To quote his closing:
A necessary act is an inevitable one. You will eat today because you must eat today. You will sleep tonight because you must sleep tonight. Necessary means inescapable, and inescapable means the universe is imposing itself on you.Needless to say, but it's always worth saying anyway, I disagree with his argument pretty passionately. And, yes, I'm an artist and trying to make a living and all of that, so it's not a purely philosophical point for me. My career depends on me convincing people that producing my plays is a necessary act (and a profitable one) and my eating generally depends on my career (okay, yeah, I have a day job for that, but in some perfect world, right?). So I acknowledge that.
But art! Oh, but precious, unnecessary art! It is escapable, and that is was makes it so special. If you sing today, it is not because you had to sing. If you dance today, you did not have to dance. You have the power to impose on the universe. You may do the unnecessary.
Still...I believe passionately that art is a necessary thing for humanity. Not a nice thing to have, not a luxury, not a fringe benefit, but something hard-wired into our brains, bodies and souls (if you believe in such things). It may very well be the thing that actually makes us human (though, in my deepest, darkest, hippiest heart, I also believe there are some pretty amazing artists in the animal world. We just don't have the vocabulary to appreciate their work). This is not a thing of comfort. Art has existed pretty much as long as humanity has existed. That's not something that's unnecessary.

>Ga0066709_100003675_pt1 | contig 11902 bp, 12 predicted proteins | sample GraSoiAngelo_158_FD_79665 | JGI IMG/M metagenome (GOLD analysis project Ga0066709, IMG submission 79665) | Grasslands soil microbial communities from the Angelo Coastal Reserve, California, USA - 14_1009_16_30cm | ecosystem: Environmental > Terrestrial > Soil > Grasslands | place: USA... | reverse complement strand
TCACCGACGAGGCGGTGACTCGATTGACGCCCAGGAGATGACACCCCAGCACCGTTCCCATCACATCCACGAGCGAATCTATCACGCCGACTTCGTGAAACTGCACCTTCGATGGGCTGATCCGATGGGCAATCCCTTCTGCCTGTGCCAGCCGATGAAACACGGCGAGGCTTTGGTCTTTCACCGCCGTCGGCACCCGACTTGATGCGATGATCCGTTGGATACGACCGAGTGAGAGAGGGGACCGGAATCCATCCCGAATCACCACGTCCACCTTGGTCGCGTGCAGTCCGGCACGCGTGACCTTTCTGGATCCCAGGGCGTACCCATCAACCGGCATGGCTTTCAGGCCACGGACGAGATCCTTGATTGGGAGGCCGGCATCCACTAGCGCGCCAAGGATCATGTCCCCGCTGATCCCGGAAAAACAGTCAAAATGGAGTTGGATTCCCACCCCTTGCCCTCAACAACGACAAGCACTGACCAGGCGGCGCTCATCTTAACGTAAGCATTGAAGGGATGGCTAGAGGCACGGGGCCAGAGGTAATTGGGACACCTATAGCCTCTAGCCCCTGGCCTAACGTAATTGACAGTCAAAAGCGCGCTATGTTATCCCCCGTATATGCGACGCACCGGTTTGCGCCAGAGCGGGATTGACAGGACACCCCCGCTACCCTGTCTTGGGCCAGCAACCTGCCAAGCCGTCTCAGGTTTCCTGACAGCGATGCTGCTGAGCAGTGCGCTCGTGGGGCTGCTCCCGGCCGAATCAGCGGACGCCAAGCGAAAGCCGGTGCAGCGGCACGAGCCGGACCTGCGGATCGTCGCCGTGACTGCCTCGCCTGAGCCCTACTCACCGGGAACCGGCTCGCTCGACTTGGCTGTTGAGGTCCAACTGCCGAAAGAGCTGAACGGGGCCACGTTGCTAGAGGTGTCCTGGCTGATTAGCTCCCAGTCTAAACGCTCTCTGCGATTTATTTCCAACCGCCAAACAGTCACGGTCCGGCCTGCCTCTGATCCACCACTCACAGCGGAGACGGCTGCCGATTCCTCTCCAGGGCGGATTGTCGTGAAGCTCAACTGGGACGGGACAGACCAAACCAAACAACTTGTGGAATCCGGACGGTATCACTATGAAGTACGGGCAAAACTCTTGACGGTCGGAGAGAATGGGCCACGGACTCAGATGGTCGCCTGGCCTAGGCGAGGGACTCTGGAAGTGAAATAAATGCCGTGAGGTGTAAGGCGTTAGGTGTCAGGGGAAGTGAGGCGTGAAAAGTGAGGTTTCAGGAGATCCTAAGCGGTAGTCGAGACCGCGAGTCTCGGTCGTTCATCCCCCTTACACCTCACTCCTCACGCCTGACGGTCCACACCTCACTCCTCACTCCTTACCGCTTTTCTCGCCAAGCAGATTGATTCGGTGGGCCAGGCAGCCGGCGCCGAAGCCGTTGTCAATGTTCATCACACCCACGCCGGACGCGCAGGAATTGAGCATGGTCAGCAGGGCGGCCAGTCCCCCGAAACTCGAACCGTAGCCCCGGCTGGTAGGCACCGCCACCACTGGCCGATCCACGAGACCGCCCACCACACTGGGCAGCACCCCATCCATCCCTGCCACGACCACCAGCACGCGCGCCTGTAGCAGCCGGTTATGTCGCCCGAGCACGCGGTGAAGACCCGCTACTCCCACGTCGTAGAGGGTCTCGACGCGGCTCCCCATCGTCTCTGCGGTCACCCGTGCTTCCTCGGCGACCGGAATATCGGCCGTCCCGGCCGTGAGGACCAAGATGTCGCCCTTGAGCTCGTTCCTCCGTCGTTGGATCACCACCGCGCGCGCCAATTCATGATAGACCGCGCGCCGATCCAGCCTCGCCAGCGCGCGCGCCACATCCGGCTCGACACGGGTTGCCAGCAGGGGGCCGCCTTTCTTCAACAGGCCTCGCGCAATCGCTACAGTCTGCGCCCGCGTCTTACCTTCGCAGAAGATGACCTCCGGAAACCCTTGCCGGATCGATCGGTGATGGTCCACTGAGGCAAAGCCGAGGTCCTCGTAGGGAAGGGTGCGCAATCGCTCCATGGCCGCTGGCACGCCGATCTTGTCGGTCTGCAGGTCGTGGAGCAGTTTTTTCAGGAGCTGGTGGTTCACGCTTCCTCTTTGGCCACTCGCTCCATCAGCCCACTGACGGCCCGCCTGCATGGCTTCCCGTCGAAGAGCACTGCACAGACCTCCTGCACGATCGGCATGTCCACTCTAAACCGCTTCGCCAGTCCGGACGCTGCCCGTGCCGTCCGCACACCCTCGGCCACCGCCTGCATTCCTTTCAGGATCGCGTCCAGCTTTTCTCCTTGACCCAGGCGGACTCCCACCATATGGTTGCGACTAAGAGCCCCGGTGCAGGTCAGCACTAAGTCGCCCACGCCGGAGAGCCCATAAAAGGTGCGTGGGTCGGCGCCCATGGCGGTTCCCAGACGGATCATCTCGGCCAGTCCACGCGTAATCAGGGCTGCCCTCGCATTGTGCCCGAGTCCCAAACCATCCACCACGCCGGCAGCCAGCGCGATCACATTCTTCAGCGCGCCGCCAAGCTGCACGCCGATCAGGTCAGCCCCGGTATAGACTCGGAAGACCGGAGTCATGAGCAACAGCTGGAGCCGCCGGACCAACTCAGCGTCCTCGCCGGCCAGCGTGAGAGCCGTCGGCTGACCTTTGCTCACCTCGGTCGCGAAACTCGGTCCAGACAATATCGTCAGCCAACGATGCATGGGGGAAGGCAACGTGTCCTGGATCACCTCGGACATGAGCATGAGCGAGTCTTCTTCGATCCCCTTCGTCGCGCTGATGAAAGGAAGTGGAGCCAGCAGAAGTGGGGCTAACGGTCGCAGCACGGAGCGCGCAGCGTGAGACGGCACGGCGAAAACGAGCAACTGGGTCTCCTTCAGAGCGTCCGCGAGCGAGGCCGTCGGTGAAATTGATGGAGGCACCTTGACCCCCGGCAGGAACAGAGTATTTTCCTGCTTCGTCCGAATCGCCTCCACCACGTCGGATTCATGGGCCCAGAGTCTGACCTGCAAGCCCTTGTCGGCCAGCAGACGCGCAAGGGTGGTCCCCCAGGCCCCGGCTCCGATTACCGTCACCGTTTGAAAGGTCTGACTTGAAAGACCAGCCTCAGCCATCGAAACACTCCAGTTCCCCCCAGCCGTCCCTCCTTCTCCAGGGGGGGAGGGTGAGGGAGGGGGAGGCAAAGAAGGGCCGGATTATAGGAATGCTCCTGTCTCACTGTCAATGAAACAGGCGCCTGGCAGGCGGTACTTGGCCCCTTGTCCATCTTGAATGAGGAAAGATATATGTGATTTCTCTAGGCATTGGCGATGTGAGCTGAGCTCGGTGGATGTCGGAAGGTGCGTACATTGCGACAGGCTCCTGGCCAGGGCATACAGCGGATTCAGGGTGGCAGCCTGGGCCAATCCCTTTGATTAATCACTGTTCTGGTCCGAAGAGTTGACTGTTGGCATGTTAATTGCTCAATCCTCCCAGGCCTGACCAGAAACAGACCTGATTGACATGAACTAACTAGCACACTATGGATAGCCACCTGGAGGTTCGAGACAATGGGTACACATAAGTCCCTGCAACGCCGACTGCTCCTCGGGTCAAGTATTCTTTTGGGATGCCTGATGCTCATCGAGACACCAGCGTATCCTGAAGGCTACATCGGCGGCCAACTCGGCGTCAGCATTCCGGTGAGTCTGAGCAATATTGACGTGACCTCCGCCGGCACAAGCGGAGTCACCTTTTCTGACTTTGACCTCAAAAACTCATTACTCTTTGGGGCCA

We sing to express things beyond words. We write to communicate what we feel. And when these things are cut off, we fall apart, die, become miserable. Free expression, often in the form of arts, is the first thing a repressive government controls. There's a reason for that. I think we have to honor that history, that place. And even the place the arts hold in American life. It's a weird, odd, not entirely healthy relationship, but they do hold a significant place in American cultural history. At this point, culture is our number one export. We may not like to place the works of Michael Bay or Brittany Spears in the realm of art, but, really, they are. We are, all of us, bathed in the arts from the time we're born. Through song, words, colors, art shapes and fills our lives. I don't think that can really be argued.
Now. Do I think that we, as a community of artists, make this argument well? No. As Chris has noted elsewhere, we too often argue that artists are essential, not art. That's a poor focus problem, a language problem. It's part of the creeping credentialism that is taking over our community. The art, the work should be primary. I do believe that the artist should take a backseat to the work, and that artists need to get out of their (our) cocoons and shells and stop talking to other artists so much. The work will be better for it.